A man has been awarded €35,000 in compensation over a violation of his human rights, after a court case over rent payment due to his landlord dragged on for 18 years and raised the accumulated interest far higher than the sum he originally owed.
Presiding over the constitutional court, Madam Justice Anna Felice ruled that the delay was mostly attributable to the judicial system, after the case was put off for final judgment for almost eight years.
The landlord, Ġiljan Agius, instituted a court case against the tenant, Mark Micallef, in 2002, relating to a property in Sliema. The case was only concluded in 2020.
The two parties had disagreed over interpretation of the rental agreement and the amount due.
The first court ruled against Micallef, ordering him to pay Agius close to €35,000, equivalent to the first year of lease which Micallef had terminated earlier than agreed. An appeal court upheld that judgment in 2020.
Micallef then applied for compensation, saying that as a result of delay for which he was not to blame, he had to pay Agius €50,315 in interest alone.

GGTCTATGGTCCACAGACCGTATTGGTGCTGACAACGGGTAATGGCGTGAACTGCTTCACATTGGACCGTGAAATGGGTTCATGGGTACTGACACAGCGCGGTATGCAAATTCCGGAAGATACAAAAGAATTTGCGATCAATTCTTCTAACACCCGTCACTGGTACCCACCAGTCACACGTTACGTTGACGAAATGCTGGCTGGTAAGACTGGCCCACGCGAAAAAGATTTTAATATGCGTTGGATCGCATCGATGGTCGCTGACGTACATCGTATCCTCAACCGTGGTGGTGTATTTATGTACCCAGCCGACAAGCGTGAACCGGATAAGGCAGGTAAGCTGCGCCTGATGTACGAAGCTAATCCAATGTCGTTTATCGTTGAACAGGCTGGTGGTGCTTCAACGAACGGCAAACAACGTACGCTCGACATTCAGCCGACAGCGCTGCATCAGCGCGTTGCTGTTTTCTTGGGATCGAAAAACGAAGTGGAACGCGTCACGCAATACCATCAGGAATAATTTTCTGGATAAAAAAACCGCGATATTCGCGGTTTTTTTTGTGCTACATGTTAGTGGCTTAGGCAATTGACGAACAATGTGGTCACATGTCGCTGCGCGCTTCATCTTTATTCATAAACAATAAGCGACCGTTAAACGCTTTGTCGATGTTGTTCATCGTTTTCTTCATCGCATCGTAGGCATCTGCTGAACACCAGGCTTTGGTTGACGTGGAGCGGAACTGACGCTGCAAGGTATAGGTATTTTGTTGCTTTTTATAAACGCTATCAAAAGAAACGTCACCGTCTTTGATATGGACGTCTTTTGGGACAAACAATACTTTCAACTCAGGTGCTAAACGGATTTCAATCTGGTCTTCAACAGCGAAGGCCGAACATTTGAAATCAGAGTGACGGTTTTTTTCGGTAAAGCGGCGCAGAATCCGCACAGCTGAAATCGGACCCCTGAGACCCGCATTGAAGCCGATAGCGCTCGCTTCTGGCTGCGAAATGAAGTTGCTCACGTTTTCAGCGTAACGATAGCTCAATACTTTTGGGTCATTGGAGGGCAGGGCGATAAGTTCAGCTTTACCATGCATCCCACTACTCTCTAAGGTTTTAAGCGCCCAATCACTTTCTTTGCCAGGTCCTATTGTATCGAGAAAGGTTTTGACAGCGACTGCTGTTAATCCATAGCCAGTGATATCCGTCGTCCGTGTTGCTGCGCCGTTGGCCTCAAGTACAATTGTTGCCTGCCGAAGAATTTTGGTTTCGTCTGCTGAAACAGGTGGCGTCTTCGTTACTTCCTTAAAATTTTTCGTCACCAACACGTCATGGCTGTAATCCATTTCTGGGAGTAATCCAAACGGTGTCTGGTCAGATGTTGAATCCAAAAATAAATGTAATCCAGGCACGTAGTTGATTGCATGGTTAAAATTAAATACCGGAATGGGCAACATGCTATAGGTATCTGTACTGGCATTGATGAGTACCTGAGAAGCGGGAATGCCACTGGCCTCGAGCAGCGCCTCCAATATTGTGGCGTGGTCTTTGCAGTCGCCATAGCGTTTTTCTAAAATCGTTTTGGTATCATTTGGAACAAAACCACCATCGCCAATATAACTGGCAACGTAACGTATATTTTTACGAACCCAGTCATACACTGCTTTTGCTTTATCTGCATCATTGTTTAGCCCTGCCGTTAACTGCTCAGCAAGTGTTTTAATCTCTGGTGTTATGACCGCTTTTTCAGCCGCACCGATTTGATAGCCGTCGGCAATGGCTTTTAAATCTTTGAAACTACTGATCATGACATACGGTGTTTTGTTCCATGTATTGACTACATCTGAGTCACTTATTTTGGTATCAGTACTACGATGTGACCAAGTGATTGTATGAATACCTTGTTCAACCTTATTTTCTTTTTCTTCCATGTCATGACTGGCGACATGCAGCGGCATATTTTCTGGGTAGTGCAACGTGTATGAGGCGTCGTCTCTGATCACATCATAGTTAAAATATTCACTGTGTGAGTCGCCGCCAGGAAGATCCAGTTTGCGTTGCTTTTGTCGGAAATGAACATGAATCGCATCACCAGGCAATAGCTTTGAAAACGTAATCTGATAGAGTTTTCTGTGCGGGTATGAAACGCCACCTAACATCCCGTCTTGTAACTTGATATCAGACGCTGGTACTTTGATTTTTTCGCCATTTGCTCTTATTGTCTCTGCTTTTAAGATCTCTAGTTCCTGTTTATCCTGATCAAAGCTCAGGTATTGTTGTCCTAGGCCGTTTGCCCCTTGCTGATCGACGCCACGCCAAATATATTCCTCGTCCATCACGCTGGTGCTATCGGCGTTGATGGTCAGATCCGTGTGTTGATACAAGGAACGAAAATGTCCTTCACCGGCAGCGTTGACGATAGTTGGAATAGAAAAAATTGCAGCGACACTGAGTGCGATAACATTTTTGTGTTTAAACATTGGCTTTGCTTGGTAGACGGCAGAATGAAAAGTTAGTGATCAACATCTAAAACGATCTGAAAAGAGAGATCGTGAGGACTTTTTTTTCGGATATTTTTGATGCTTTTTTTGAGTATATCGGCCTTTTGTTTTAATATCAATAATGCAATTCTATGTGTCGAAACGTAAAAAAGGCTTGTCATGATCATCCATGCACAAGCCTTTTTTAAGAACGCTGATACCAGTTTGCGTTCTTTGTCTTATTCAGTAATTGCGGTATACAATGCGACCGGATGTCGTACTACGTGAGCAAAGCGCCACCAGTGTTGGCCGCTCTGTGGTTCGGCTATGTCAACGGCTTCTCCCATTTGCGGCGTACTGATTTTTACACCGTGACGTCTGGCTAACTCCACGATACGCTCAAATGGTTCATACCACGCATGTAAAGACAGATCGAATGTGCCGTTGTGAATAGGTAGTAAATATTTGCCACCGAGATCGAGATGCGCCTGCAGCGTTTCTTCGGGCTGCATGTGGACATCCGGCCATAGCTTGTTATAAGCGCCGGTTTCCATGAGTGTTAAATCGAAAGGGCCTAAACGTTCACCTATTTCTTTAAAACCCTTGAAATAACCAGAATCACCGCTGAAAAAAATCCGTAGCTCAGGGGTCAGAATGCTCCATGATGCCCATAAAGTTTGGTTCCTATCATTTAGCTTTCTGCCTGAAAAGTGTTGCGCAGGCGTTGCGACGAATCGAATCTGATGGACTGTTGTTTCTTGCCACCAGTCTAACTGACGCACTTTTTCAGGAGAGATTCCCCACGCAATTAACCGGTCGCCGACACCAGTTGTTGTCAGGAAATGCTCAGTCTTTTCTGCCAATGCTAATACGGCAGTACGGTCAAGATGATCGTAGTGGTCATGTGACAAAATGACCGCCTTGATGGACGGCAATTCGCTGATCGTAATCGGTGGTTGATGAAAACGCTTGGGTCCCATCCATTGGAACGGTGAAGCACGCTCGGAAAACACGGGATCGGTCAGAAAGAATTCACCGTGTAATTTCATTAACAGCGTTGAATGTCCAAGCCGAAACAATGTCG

To make matters worse, the court had limited the use of his own funds throughout the entire period, severely impacting his quality of life. No bank would allow him to borrow money.
Micallef held the State Advocate responsible for damages for having failed to provide a judgment within a reasonable time as protected by the Constitution of Malta and Article 6 of the European Convention of Human Rights.
The State Advocate argued there was no time limit for the proceedings, otherwise the interests of justice might be prejudiced by extra haste.
Madam Justice Felice observed that the case had been concluded by 2006 and put off for judgment. It was then deferred 23 times until the case was reassigned to a different judge in September 2014, with judgment handed down in January 2015.
An appeal was filed within 10 days but was only heard in December 2019. In June 2020, one of the appeal judges abstained and the final decision came in October.
Madam Justice Felice said judicial proceedings had to be conducted swiftly and without delay. The case did not seem complex at all and did not require 17 years, five months and eight days to be decided.
The unreasonableness, she said, arose from the 23 times the case was deferred for judgment.
She held the state liable for two-thirds of the delay, so Micallef was awarded €33,500, equivalent to two-thirds of the compensation he had requested and an additional €2,000 in moral damages.
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